AI and Machine Learning: A Guide to the Apocalypse

I should preface this argument with a disclaimer: No, an army of saw blade-wielding flame-spewing robots will not be enslaving humanity any time soon, or at least not within the next few years, so you can finally breathe a sigh of relief. Or, perhaps you should be even more concerned, as the artificial intelligence takeover will be just subtle enough to fly under the radar of our species before we are usurped from our throne as the dominant life form on Planet Earth.

One Ancient Greek legend depicts a bronze automaton, known as Talos, brought to life from the forge of Hephaestus. Jason and the Argonauts were nearly brought to their end by this divine robot, but Jason’s lover, Medea, was able to trick Talos into removing the bronze nail that held tight his life-giving ichor. While Talos’ defeat is surely a triumphant story of mankind over machine, the global technology network of the present day cannot be put down by removing a single bronze nail if things go terribly wrong one day. Elon Musk, Bill Gates and Stephen Hawking are a few of the big names in science who have warned of the dangers of artificial intelligence, with Musk referring to the practice as “summoning the demon.” Sam Altman, who works alongside Elon as co-chairman of OpenAI, seems to be more optimistic, as he notes through self policing and open-source AI development, potential risks should be more than offset, leaving humanity on track to reap the rewards of exponential development in the tech industry.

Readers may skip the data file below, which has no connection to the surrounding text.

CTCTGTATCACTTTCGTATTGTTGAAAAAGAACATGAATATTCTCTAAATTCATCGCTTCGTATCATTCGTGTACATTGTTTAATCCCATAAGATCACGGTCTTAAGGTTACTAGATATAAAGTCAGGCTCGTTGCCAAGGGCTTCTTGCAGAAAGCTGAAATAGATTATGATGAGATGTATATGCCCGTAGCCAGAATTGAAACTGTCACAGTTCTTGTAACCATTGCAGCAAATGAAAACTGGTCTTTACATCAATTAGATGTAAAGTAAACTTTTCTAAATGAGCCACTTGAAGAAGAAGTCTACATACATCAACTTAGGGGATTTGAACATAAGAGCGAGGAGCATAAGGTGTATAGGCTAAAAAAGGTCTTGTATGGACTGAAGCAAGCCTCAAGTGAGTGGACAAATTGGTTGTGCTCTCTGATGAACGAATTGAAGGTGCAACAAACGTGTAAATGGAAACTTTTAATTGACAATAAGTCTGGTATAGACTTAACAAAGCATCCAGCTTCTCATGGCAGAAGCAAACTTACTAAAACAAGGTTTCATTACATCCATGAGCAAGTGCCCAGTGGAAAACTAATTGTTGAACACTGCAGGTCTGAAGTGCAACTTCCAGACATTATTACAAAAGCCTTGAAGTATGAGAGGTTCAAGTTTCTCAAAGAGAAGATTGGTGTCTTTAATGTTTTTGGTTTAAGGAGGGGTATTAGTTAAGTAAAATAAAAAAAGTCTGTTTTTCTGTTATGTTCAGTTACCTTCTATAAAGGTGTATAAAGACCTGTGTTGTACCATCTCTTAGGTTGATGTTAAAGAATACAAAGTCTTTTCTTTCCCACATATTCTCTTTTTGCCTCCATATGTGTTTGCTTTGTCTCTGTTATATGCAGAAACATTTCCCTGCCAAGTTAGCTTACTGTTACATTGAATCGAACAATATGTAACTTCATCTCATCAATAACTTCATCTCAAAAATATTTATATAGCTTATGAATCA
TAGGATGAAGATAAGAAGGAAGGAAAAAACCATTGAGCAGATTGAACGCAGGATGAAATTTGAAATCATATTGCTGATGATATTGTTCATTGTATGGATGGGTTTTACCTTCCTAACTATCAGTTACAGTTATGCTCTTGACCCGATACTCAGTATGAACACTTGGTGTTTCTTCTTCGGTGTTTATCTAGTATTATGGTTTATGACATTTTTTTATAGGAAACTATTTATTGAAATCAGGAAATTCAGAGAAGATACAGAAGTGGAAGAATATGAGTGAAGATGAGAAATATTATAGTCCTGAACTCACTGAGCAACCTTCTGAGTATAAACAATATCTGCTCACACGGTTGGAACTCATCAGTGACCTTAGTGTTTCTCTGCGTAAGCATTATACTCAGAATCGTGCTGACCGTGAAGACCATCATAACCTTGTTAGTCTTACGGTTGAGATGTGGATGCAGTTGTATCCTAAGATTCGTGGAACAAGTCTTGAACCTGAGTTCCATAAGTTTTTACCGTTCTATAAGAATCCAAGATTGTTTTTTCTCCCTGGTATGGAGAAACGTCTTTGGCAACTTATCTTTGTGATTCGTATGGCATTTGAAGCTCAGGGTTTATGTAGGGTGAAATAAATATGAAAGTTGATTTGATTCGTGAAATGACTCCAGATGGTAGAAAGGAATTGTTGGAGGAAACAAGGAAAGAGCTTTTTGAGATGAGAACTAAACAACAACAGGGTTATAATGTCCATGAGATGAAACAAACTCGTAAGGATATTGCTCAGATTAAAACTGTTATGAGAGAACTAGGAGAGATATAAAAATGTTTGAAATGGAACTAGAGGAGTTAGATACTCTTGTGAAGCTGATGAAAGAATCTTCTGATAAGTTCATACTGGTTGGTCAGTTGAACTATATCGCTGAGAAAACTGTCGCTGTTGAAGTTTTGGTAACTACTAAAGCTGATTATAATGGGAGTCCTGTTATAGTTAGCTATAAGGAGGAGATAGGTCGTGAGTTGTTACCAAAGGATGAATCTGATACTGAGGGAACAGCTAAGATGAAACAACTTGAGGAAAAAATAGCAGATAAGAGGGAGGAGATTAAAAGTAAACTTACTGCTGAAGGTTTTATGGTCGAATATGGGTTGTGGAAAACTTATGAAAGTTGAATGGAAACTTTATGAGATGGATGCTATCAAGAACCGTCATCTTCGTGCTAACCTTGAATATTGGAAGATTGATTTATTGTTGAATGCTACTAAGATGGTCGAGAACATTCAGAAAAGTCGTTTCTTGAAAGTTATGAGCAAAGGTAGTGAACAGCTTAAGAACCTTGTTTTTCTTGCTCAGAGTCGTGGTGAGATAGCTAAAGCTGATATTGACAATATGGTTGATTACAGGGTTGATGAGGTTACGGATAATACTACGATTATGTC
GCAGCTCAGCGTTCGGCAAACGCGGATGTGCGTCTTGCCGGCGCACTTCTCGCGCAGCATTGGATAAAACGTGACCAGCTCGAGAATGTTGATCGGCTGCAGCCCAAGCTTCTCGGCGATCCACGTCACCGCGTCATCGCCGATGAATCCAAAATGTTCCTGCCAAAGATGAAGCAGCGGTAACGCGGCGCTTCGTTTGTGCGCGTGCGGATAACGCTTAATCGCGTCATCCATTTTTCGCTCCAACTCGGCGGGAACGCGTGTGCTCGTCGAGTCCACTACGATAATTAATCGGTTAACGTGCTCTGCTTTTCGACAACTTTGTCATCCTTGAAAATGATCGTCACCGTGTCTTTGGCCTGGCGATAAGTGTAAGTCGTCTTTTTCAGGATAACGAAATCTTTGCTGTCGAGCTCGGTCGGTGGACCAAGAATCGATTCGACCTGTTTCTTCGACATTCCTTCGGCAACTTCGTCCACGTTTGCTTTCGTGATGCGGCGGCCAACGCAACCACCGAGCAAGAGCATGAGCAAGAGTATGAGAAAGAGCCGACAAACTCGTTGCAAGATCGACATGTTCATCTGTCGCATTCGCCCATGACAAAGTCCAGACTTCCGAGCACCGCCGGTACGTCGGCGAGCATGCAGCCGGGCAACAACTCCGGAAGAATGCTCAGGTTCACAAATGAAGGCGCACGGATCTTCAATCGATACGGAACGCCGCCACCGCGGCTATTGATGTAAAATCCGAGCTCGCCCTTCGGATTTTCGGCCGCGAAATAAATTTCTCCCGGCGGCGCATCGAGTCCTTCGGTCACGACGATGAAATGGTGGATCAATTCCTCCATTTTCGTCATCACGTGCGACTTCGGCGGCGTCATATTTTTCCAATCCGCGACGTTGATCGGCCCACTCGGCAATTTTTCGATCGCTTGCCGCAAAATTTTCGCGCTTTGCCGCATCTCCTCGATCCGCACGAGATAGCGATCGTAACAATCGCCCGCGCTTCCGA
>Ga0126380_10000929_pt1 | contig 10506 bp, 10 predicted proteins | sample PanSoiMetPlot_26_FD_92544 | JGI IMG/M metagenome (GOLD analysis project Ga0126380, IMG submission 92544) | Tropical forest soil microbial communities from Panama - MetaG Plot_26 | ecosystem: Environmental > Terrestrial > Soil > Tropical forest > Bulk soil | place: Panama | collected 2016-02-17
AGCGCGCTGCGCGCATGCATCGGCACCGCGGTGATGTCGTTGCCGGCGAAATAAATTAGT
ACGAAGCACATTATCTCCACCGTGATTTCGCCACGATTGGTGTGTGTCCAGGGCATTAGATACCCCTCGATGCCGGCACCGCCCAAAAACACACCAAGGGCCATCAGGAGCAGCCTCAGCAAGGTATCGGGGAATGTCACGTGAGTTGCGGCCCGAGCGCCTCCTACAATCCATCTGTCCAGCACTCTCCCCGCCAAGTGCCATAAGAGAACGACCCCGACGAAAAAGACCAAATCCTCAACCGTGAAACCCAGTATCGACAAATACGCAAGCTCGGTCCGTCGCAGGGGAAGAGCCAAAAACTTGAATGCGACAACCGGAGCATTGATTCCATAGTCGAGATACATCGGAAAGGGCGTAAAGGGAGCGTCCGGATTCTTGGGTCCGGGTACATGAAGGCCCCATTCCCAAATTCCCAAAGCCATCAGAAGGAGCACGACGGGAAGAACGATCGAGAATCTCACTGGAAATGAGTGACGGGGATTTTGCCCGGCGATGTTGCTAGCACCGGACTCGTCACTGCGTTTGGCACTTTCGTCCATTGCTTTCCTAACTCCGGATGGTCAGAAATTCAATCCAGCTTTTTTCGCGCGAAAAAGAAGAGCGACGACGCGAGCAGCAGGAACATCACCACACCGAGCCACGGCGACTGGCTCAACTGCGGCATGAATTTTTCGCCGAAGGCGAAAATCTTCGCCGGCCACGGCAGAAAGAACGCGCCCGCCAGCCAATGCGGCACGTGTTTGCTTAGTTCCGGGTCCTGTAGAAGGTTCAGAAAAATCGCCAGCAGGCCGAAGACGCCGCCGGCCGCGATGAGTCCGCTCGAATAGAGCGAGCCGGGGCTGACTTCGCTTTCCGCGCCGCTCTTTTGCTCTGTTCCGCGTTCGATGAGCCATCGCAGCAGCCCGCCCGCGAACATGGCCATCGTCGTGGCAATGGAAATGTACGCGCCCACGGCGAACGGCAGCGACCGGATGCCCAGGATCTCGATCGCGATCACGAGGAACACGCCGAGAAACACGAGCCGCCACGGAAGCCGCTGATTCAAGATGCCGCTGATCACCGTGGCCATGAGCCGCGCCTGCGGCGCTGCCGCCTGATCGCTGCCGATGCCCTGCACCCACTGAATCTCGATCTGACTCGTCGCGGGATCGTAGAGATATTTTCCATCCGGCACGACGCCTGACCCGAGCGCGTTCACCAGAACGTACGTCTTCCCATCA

The first crucial step in your preparations for the AI takeover will be knowing your enemy. Learn where these programs are being used, whether through face recognition on social media or by piloting your Uber back from a night out in the city. A more obvious and well known example of machine learning at work was through the 2016 Go match (a popular two player board game of Chinese origin) between South Korean world champion Lee Sedol and the computer program AlphaGo, developed by Google DeepMind in London. AlphaGo ended up winning the match 4-1, an incredible feat for a game with over 2^361 possible board states.

Once you have recognized where instances of Artificial Intelligence are prevalent—that is, many more places than you might expect—your next step is to learn the language of our soon to be overlords. Learning higher concepts of Computer Science and applying them through a programming language of your choice, even from a brief introductory lecture, will leave you all the more well armed if our refrigerators begin to take over.

– Matthew Groll ’18

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